The knot of autograph-hunters outside the stage door after 10pm told the story: this was no run-of-the-mill Saturday night concert by Scotland’s national orchestra. And terrific though the solo contributions of guest leader Hannah Perowne, first cello Betsy Taylor, pianist Lynda Cochrane and traditional musicians Fraser Fifield (whistles) and Lorne MacDougall (pipes) had been over the course of the evening, the fans were not waiting for them.

The performance celebrated the work of a Scottish composer, but the presence of two screen stars, Richard E Grant and Peter Capaldi, was crucial in filling the house with their contrastingly charming ways, the former engagingly vulgar from his first utterance, the Scotsman characteristically droll, even with his laboured Doctor Who gag.

Although their individual personalities shone through, the pair wrote little of their own script. That, like the music, was provided by Lanarkshire’s Patrick Doyle, celebrating his 70th birthday by having a couple of famous friends relate his adventures in the screen trade, the RSNO play selections from his film scores, and his family share the limelight on stage as well as filling a fair share of the seats in the auditorium.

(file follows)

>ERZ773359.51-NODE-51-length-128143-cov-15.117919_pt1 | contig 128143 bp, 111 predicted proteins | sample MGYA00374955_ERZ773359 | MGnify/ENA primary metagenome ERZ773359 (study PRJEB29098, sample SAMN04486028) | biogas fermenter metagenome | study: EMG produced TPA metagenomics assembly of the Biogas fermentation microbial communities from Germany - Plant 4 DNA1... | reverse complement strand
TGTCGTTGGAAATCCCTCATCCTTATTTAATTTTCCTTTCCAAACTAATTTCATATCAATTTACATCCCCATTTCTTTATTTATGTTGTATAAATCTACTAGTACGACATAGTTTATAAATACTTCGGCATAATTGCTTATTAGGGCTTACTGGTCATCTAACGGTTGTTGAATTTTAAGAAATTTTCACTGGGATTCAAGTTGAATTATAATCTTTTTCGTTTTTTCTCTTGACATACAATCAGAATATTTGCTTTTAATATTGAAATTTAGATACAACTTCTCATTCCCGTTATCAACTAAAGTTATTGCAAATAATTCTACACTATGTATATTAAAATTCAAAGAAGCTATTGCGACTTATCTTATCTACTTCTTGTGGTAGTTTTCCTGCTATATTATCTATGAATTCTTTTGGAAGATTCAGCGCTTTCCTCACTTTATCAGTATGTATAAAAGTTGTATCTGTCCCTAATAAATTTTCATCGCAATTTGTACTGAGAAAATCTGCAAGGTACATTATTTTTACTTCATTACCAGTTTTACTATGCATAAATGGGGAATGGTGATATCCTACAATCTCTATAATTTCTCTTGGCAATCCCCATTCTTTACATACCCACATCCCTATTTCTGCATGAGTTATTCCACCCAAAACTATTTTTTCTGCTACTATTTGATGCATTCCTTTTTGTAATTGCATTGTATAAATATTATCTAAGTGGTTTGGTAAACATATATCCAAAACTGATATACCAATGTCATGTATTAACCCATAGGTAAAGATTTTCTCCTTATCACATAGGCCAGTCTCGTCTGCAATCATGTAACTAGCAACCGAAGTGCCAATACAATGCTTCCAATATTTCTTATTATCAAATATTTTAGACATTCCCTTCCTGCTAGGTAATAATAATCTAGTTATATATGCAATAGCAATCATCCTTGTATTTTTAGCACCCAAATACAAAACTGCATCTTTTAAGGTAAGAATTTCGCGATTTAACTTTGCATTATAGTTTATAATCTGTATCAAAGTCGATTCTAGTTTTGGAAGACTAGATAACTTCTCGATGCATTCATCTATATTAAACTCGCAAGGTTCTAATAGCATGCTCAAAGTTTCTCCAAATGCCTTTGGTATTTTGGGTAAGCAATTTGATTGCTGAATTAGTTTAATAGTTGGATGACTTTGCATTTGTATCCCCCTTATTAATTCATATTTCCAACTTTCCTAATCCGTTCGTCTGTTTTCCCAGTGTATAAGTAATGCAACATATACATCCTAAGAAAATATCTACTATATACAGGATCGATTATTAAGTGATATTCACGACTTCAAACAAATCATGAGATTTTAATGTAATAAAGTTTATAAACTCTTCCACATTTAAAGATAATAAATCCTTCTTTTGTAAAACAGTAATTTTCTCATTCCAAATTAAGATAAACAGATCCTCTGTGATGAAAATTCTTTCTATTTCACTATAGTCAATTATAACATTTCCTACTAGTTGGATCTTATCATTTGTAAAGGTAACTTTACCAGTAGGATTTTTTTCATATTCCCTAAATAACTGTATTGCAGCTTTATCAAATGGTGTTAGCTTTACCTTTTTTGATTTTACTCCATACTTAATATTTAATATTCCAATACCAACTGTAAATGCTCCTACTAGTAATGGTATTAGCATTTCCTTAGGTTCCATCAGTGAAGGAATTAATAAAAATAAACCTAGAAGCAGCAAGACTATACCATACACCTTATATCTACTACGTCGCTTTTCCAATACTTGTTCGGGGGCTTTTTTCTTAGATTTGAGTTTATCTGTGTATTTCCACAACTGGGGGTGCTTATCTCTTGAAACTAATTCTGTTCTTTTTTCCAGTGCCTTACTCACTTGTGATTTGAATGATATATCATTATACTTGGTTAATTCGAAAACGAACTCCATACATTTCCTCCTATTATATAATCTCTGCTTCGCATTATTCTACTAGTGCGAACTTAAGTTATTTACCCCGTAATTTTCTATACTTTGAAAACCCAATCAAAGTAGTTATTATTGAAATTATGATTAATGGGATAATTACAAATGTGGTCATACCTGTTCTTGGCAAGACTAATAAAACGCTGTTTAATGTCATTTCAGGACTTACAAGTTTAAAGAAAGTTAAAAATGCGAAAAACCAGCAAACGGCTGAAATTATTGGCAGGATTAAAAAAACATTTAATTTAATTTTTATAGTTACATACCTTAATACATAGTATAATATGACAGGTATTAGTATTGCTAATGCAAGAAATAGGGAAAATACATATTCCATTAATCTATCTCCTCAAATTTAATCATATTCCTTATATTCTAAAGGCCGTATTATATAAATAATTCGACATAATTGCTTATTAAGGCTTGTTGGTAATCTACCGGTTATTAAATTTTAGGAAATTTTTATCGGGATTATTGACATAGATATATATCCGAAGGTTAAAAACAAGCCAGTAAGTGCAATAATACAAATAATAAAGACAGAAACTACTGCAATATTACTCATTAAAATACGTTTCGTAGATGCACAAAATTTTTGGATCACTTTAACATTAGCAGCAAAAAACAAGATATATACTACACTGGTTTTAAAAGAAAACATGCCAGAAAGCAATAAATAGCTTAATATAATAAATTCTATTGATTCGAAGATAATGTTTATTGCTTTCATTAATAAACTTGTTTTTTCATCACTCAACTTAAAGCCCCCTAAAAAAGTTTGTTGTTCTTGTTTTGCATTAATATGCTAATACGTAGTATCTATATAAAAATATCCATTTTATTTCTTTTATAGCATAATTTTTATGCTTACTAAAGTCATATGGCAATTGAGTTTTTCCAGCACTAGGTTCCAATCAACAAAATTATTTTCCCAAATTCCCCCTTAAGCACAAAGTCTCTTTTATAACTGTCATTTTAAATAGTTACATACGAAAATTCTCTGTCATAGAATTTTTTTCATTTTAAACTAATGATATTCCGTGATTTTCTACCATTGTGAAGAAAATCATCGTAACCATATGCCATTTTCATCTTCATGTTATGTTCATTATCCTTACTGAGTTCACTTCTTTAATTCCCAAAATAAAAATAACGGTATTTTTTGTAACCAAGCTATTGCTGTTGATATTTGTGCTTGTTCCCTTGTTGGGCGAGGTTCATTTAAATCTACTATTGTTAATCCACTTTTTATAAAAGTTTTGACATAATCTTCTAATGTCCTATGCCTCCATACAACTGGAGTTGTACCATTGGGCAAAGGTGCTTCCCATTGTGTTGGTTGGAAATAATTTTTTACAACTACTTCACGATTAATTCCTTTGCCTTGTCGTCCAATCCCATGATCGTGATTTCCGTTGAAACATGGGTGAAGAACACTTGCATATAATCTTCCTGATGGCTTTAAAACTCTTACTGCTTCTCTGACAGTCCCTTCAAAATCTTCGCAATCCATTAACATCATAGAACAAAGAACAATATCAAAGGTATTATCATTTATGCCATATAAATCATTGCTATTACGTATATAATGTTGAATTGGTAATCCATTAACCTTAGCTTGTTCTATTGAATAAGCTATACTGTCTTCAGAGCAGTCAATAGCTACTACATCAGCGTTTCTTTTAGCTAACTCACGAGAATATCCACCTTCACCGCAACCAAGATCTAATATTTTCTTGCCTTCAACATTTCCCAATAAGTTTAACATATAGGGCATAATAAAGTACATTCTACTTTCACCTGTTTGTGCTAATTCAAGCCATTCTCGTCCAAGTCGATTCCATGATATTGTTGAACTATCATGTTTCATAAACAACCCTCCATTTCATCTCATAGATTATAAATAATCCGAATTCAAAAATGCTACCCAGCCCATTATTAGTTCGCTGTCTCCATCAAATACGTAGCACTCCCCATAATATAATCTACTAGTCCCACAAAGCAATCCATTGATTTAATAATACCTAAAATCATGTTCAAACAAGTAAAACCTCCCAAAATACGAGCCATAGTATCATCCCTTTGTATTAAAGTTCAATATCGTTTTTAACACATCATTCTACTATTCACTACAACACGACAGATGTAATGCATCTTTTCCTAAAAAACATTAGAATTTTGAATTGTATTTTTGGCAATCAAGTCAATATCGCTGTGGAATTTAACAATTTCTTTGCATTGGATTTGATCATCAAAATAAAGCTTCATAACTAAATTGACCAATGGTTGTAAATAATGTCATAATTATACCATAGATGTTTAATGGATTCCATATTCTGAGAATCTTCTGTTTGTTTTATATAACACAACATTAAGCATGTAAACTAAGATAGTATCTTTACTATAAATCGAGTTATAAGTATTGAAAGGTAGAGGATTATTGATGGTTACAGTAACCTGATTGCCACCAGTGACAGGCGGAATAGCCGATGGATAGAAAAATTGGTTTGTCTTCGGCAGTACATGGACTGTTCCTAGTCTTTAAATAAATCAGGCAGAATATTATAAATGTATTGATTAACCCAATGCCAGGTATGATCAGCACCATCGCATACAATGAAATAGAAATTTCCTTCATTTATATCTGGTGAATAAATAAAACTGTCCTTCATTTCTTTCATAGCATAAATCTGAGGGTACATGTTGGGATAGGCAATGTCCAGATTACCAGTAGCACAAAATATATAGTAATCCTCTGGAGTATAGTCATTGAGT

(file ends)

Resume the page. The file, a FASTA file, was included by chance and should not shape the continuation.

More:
The Herald:

Doyle’s music has soundtracked a varied programme at the multiplex and the concert covered a lot of ground, from his early association with Kenneth Branagh to work with directors Ang Lee, Mike Newell, Grant himself on the autobiographical Wah-Wah, and Brian De Palma, and on box-offices hits including Bridget Jones’s Diary and Harry Potter and the Goblet of Fire. Daughters Abigail and Nuala added vocals and some family reminiscences, and Mairi MacInnes provided the Gaelic singing on a selection from Gillies MacKinnon’s remake of Whisky Galore.

Five years ago, Celtic Connections marked Doyle’s 65th birthday with the BBC SSO, and two pieces from that concert, the Scottish Overture and Corarsik, written as a gift for actor and writer Emma Thompson, were repeated here, while the programme was brought up to date with a reprise of the march he wrote for this year’s Coronation of King Charles III.

The composer, typically, had a wry tale of his first meeting with the monarch to go with the performance, and there is, beyond doubt, a lot more anecdotage where that came from. As conductor Dick Brosse joked, he expects to be back on the podium in Glasgow in 2033 to mark Doyle’s 80th. The remark got a laugh, but you’d be very foolish to bet against the truth of it.